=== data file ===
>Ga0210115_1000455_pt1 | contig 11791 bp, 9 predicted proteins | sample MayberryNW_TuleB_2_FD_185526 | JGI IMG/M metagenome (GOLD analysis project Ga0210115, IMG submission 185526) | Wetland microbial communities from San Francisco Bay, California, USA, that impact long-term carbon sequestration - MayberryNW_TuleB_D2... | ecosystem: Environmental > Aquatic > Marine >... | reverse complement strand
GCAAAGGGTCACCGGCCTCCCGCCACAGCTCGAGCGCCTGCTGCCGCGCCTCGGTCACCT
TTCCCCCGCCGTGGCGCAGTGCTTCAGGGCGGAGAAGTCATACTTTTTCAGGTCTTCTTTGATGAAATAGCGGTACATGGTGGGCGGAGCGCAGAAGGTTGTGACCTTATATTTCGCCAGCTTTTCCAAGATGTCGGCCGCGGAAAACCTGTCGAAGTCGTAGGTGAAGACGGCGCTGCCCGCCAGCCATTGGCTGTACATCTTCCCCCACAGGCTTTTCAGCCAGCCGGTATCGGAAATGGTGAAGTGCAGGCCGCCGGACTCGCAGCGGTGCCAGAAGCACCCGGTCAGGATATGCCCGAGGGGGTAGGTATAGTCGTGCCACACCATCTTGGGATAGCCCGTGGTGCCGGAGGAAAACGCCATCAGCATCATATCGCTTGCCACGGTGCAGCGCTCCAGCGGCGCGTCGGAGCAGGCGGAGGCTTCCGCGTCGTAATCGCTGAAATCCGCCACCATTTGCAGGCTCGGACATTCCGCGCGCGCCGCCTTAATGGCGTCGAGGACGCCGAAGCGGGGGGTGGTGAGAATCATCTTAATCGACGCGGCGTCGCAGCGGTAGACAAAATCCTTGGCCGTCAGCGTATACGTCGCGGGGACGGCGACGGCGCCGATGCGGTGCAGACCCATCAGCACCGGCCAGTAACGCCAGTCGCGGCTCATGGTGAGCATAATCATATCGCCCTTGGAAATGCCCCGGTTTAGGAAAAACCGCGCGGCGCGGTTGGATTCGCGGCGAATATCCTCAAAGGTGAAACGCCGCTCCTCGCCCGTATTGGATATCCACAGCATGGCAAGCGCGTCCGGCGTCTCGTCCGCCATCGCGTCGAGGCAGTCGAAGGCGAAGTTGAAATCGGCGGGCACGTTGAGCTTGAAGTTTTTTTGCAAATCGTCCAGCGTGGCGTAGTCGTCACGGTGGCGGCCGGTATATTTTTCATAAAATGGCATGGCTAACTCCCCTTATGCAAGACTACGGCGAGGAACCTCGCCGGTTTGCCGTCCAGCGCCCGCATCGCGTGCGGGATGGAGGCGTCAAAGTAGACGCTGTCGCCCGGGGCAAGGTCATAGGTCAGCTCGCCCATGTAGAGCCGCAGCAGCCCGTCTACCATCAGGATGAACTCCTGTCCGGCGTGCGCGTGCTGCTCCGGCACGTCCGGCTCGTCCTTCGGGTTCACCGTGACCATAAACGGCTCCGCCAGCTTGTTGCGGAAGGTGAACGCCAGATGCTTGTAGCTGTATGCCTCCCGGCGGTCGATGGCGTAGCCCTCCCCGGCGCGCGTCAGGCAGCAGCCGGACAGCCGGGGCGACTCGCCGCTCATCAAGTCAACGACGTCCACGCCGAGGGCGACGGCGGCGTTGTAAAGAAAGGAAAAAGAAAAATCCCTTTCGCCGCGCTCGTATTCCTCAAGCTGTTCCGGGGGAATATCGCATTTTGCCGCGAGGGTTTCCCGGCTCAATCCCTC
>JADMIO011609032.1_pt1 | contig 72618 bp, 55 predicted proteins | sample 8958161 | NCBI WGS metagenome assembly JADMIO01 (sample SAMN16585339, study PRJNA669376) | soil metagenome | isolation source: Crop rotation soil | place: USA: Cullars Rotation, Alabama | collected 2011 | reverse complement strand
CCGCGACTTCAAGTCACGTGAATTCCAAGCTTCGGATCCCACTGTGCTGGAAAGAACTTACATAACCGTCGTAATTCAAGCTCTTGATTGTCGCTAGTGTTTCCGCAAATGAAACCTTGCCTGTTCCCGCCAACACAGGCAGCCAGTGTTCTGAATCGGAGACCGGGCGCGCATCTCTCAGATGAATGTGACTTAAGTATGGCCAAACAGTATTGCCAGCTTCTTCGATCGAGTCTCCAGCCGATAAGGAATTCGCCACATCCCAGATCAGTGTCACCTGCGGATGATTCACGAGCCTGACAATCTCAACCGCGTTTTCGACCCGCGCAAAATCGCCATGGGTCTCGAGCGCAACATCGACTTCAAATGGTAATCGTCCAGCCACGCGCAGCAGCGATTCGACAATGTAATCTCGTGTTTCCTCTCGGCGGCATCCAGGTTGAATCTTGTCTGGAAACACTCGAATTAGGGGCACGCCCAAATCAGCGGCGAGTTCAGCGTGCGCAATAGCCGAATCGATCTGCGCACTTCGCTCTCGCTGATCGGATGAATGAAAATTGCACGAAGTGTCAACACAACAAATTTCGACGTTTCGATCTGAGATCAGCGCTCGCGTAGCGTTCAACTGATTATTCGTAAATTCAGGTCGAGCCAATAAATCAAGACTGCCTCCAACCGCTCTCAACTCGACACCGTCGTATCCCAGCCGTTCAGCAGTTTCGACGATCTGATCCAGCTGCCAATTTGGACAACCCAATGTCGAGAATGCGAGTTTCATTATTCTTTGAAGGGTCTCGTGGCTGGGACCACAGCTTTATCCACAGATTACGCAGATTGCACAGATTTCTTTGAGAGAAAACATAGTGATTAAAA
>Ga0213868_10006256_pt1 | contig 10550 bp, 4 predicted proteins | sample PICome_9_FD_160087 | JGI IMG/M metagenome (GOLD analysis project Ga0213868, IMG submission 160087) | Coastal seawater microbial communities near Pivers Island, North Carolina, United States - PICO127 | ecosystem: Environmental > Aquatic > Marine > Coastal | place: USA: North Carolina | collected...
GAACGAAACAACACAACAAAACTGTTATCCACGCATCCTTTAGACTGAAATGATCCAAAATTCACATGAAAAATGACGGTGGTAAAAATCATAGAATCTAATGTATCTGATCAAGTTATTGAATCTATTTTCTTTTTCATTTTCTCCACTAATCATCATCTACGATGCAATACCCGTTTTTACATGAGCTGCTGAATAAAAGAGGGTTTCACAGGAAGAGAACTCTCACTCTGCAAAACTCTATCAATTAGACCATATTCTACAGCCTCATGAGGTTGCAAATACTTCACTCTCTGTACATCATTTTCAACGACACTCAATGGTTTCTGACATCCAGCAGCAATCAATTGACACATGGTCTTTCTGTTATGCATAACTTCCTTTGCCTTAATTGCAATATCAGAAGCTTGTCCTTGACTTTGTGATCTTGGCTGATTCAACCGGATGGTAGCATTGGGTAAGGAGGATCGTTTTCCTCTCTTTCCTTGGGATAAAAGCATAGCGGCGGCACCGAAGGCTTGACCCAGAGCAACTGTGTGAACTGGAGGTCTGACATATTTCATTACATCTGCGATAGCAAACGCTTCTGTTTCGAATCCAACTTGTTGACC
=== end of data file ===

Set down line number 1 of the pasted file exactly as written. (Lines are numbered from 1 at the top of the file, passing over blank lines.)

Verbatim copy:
>Ga0210115_1000455_pt1 | contig 11791 bp, 9 predicted proteins | sample MayberryNW_TuleB_2_FD_185526 | JGI IMG/M metagenome (GOLD analysis project Ga0210115, IMG submission 185526) | Wetland microbial communities from San Francisco Bay, California, USA, that impact long-term carbon sequestration - MayberryNW_TuleB_D2... | ecosystem: Environmental > Aquatic > Marine >... | reverse complement strand